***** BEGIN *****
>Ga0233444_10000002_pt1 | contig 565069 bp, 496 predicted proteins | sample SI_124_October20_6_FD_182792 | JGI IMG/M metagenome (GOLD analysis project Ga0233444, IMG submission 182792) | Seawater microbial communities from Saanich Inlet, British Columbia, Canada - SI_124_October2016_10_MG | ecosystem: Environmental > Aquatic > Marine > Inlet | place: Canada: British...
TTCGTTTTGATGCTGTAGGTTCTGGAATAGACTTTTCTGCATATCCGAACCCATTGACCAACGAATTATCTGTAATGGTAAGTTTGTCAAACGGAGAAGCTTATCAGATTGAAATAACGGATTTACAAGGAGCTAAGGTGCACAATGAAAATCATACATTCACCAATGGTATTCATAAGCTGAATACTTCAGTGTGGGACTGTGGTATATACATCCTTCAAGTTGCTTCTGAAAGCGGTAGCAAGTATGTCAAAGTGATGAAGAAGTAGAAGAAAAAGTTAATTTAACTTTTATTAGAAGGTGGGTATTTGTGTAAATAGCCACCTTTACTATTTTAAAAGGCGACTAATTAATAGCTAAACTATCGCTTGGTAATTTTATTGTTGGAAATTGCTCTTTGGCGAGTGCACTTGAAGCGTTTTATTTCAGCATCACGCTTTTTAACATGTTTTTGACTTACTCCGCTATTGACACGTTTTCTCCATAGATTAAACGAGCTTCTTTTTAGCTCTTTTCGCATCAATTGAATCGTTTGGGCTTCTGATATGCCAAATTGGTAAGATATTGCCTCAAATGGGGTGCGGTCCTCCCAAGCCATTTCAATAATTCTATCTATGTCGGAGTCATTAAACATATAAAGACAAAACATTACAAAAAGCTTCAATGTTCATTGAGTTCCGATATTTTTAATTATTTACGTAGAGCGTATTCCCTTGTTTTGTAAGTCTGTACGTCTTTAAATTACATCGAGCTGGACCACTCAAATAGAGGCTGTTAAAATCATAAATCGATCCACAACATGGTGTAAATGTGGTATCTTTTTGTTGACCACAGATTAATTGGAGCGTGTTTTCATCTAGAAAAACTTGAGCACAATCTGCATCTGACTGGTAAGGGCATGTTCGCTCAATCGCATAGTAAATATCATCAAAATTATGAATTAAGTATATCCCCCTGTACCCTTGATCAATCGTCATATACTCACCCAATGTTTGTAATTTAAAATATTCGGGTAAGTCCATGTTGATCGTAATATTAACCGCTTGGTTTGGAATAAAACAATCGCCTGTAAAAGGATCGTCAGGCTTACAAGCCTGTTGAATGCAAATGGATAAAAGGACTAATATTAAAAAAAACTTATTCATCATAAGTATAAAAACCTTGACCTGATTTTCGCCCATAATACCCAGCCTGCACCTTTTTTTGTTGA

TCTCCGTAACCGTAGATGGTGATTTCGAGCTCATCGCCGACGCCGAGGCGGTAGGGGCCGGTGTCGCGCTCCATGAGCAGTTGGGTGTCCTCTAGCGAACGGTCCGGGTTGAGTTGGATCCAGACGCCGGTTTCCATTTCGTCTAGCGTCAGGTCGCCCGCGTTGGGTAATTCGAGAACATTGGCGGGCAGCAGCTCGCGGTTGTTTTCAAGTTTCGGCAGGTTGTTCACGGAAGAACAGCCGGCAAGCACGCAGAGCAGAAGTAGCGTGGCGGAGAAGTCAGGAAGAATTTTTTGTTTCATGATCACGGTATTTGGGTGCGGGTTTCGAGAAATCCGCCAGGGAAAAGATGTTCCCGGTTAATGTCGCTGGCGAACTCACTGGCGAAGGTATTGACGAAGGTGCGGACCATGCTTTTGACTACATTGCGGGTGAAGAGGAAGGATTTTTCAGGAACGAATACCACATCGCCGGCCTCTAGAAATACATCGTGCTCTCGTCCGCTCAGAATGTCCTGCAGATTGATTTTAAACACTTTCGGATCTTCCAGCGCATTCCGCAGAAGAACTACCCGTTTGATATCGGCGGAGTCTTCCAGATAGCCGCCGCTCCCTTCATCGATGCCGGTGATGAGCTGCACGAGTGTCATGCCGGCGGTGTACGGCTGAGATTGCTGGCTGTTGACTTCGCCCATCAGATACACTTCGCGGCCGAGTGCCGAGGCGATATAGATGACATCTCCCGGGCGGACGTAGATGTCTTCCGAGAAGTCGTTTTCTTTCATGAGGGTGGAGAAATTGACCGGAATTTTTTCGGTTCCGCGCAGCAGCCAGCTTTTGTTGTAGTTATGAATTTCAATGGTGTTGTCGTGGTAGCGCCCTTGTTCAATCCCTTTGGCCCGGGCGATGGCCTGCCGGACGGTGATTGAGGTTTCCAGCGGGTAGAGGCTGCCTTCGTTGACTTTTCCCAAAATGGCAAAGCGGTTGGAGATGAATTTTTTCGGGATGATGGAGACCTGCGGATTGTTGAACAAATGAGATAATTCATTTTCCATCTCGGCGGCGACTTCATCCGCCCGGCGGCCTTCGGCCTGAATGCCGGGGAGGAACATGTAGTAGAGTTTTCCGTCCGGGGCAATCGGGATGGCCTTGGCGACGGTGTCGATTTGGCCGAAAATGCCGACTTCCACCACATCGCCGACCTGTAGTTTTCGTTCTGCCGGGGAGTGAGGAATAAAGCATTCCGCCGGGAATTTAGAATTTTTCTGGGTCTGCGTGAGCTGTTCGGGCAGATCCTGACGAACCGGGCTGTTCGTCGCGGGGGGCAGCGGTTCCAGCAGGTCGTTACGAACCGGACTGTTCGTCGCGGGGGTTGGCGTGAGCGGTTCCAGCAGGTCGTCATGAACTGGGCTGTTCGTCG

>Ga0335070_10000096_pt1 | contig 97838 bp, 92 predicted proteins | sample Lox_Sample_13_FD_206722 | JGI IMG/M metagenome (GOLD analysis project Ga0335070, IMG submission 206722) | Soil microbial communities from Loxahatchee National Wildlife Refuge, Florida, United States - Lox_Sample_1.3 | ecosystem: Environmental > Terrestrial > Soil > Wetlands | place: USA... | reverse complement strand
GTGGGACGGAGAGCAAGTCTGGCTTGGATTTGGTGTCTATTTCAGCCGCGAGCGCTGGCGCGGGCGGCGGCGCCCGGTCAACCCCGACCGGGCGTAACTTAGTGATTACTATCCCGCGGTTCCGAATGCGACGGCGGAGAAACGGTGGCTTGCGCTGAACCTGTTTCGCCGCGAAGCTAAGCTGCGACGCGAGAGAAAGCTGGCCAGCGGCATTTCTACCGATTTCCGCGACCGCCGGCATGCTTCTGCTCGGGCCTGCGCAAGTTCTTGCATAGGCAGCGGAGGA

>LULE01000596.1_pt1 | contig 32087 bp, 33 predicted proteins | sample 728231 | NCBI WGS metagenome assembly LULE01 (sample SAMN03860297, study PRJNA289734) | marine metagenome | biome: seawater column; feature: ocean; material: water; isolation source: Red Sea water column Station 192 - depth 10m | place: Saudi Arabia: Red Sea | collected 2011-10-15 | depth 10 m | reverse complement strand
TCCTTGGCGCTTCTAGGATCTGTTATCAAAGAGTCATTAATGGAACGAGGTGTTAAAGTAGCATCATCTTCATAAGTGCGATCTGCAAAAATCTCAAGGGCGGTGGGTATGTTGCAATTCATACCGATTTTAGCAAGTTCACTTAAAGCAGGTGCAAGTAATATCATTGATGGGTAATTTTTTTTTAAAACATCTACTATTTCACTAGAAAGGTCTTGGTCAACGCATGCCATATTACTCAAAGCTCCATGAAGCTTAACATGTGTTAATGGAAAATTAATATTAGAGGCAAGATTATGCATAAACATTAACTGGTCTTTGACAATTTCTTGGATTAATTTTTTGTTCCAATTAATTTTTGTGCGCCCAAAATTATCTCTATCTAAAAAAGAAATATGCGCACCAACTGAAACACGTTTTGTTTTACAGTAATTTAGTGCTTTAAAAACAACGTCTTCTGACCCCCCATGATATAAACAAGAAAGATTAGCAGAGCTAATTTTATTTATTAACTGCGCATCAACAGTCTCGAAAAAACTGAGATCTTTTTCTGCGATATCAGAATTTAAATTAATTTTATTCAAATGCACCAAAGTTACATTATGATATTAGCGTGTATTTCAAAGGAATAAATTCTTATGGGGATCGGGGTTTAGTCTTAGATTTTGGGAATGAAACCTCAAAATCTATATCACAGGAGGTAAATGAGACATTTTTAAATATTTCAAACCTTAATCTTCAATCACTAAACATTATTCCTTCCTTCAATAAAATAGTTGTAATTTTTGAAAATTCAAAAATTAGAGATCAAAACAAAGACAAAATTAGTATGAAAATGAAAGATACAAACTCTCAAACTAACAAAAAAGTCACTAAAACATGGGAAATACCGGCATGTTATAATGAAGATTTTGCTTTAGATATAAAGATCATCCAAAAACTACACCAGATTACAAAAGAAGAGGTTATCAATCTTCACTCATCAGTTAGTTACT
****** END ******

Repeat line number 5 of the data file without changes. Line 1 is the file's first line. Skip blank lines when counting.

GTGGGACGGAGAGCAAGTCTGGCTTGGATTTGGTGTCTATTTCAGCCGCGAGCGCTGGCGCGGGCGGCGGCGCCCGGTCAACCCCGACCGGGCGTAACTTAGTGATTACTATCCCGCGGTTCCGAATGCGACGGCGGAGAAACGGTGGCTTGCGCTGAACCTGTTTCGCCGCGAAGCTAAGCTGCGACGCGAGAGAAAGCTGGCCAGCGGCATTTCTACCGATTTCCGCGACCGCCGGCATGCTTCTGCTCGGGCCTGCGCAAGTTCTTGCATAGGCAGCGGAGGA